On the day of our visit their board listed a selection of baguettes; plain French round, oregano-Parmesan, rosemary-alae clay salt and whole wheat-honey; basil pesto fougasse, pain de mie sandwich loaf, 5 grain pain de Campagne, and cinnamon-raisin pain de Campagne. Brioche rolls, croissant pain de chocolat and Viennese pastries completed the menu for the day.

Hawai‘i White Mountain/Javaloha Coffee is well represented in David Steiner’s booth. Located in Pa‘auilo mauka, the 2,300 foot elevation farm has been in operation since 2003. Although using sustainable growing methods in the rich and deep loamy soil, the farm is not certified organic.

David of White Mountain/Javaloha Coffee.
David of White Mountain/Javaloha Coffee.

David sells his Javaloha brand medium roast and his Mauna Kea Peaberry coffees. Listening to David speak about his love for the farm is to learn a bit of history. “The land had many old coffee trees on it and I was fascinated with the history of coffee on the Hamakua. The original trees brought from Guatemala were planted about 1/4 mile from my farm in the late 1800’s. I fell in love with the idea of offering something I had made from the ground up. Hand crafted by my hands. I have been getting very kind feedback and winning awards for the taste of the coffee and feel so lucky that the trees love the land so much. Farming anything is tremendous amounts of hard work, but its fun. And that makes it all so much easier.”

Comments from the vendors, when asked about the market and their location, were all complimentary: from location (beautifully landscaped, high visibility from highway); to time (middle of the week presence); to diversity (20 truly unique vendors with a great mix to offer). One vendor went on to say it takes usually 8 months to a year for a new market to become established and yet the vendors at the Mid-Week Market at Anna Ranch feel they have accomplished it in just a few months.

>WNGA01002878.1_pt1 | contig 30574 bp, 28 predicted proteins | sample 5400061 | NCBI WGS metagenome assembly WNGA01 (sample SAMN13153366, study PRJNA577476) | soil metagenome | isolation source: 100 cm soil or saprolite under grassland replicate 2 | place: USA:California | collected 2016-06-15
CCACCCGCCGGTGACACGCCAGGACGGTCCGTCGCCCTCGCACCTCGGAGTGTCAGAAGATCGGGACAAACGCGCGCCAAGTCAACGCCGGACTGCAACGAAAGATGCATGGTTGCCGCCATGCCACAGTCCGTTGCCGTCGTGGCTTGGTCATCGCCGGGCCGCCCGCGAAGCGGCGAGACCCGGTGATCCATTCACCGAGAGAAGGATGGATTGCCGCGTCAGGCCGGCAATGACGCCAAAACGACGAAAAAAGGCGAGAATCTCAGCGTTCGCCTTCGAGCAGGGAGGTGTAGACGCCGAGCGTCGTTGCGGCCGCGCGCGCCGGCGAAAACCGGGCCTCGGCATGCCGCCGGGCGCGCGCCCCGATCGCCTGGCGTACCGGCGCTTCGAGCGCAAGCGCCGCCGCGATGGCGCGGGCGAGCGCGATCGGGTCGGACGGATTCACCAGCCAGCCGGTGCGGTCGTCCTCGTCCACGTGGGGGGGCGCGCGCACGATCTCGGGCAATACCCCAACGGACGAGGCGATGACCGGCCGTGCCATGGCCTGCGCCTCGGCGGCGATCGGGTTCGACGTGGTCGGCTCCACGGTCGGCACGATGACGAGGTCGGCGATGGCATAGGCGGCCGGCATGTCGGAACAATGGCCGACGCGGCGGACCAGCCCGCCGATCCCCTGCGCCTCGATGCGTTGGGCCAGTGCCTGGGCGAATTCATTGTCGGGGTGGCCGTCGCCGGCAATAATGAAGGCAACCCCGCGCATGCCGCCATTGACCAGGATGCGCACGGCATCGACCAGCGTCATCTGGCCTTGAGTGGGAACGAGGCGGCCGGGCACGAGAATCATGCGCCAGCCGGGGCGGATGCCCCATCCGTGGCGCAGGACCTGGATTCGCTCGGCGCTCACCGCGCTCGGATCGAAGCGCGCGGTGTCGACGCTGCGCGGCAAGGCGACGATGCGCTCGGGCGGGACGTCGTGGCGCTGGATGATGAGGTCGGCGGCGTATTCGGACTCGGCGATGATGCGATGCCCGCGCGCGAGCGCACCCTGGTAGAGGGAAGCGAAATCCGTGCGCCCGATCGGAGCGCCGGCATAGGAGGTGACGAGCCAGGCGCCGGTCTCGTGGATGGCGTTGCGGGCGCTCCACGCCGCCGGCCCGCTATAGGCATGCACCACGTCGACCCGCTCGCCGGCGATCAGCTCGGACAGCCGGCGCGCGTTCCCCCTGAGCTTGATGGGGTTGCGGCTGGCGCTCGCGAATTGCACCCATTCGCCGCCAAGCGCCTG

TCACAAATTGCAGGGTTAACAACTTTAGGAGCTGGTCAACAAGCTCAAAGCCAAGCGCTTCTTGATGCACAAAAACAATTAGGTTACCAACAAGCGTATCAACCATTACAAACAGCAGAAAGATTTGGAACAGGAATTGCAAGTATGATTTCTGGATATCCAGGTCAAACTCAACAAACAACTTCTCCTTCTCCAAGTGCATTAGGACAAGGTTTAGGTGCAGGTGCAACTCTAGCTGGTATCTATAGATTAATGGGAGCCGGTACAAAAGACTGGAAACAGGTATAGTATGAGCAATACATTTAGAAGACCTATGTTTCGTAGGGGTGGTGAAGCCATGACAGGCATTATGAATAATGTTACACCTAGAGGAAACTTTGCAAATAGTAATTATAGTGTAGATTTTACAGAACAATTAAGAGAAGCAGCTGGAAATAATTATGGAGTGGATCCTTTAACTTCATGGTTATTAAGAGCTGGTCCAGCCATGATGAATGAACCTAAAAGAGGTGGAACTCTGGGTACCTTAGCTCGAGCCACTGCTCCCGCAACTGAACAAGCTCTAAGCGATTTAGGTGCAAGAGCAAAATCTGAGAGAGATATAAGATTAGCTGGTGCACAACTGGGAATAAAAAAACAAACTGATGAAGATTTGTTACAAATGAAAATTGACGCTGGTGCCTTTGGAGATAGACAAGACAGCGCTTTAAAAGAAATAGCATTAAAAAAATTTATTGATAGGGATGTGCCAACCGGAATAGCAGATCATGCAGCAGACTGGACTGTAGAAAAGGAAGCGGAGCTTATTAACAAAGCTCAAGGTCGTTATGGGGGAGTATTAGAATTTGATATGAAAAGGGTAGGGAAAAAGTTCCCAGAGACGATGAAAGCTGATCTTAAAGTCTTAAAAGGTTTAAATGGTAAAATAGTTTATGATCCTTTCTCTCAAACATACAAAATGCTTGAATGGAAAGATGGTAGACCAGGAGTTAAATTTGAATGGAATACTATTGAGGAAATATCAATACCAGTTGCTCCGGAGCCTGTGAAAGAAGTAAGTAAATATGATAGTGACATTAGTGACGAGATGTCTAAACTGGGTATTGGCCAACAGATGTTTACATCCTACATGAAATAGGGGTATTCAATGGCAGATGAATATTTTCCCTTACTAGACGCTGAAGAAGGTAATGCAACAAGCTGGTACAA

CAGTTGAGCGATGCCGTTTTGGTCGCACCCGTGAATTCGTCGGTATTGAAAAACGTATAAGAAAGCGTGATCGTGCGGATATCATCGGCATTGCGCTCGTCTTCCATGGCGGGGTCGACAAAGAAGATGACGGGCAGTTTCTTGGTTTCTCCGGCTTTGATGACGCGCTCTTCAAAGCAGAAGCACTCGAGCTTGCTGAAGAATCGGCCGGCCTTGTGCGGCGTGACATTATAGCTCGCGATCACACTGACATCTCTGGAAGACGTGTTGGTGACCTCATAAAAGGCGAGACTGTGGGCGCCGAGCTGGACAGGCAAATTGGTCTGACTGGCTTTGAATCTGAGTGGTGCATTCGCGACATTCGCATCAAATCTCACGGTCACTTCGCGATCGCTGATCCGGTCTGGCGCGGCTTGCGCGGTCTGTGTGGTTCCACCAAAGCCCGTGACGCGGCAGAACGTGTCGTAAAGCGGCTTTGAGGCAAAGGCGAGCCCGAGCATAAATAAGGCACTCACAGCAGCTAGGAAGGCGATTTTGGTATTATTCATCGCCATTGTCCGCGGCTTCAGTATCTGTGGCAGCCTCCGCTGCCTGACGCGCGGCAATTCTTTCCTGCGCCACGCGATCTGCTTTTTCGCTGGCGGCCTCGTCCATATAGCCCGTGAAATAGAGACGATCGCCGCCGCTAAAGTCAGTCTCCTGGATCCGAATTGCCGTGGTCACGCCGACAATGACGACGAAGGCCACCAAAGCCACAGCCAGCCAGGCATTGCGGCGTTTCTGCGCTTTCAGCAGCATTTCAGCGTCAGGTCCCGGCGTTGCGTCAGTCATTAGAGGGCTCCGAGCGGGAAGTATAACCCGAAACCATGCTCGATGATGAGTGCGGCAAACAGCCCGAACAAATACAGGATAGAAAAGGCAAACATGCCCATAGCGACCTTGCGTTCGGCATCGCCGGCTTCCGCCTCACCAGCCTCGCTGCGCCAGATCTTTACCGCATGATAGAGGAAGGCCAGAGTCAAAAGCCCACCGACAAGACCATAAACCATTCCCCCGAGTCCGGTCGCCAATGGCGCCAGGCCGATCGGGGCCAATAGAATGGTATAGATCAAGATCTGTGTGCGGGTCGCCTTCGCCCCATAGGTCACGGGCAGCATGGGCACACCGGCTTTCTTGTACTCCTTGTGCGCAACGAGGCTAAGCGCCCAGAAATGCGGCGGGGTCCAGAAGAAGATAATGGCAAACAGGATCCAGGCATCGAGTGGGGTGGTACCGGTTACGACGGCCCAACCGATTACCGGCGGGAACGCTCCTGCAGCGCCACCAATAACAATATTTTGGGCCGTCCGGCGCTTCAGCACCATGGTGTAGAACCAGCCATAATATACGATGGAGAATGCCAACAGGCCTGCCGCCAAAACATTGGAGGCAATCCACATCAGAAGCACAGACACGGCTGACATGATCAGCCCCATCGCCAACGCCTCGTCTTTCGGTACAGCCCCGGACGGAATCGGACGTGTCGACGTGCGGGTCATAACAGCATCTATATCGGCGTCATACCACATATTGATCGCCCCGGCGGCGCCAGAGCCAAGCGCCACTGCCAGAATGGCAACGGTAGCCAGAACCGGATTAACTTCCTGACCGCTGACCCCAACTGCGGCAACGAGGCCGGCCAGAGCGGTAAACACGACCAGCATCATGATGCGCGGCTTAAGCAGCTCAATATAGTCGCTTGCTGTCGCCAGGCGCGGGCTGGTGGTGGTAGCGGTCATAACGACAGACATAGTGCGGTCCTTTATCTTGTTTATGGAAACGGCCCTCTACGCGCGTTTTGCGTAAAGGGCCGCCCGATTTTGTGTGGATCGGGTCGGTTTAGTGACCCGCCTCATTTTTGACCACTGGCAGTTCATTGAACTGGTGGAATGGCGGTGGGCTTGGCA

Mid-Week Market at Anna Ranch

Wednesdays, 12:30 – 5:30 pm


Location:  65-1480 Kawaihae Road, Waimea

Market Manager:  Four vendors:  Vicki at This email address is being protected from spambots. You need JavaScript enabled to view it. or Michelle at 775-1721. Can also contact David 936-2833, or Cindy 775-9549.

Sponsoring organization:  None

Type of Market:  Local foods, crafts, and services only. We do not allow vendors to resell commercial produce

Date started:  Jan 19, 2011

How Funded:  Vendor fees

Cost per stall/booth:  $15-20 per week, plus annual fee. Extra if electricity needed.

Growth since started:

a. Number of vendors:  Started with 9, now ~20; Anna Ranch trustees say we have to cut off at about 25.

b. Increase in income:  Too soon to say; very variable each week

Geographical range of vendors:  Mostly Hamakua and Kohala; a couple from Kona.

Current Vendors:

a. Range of products:  Veggies, fruits, herbs, eggs, meat,  processed/value-added, orchids, coffee.  Also some crafts – jewelry, handmade cards, homemade aprons.  Chiropractic and massage.

 b. Best selling products:  Not yet known.

Foods in short supply:  We need more non-greens type of vegetables, but many are out of season right now. We’d love to have a regular local seafood vendor.  We may soon also have more prepared food vendors.

Other special features:   Face painting and live music.

Sonia Martinez, the Hawai'i Homegrown Food Network regular farmers market reporter, is a cookbook author and freelance food writer for several publications in Hawai'i, including The Hamakua Times of Honoka’a. She is a contributing writer for Edible Hawaiian Islands Magazine and has her own food & garden blog at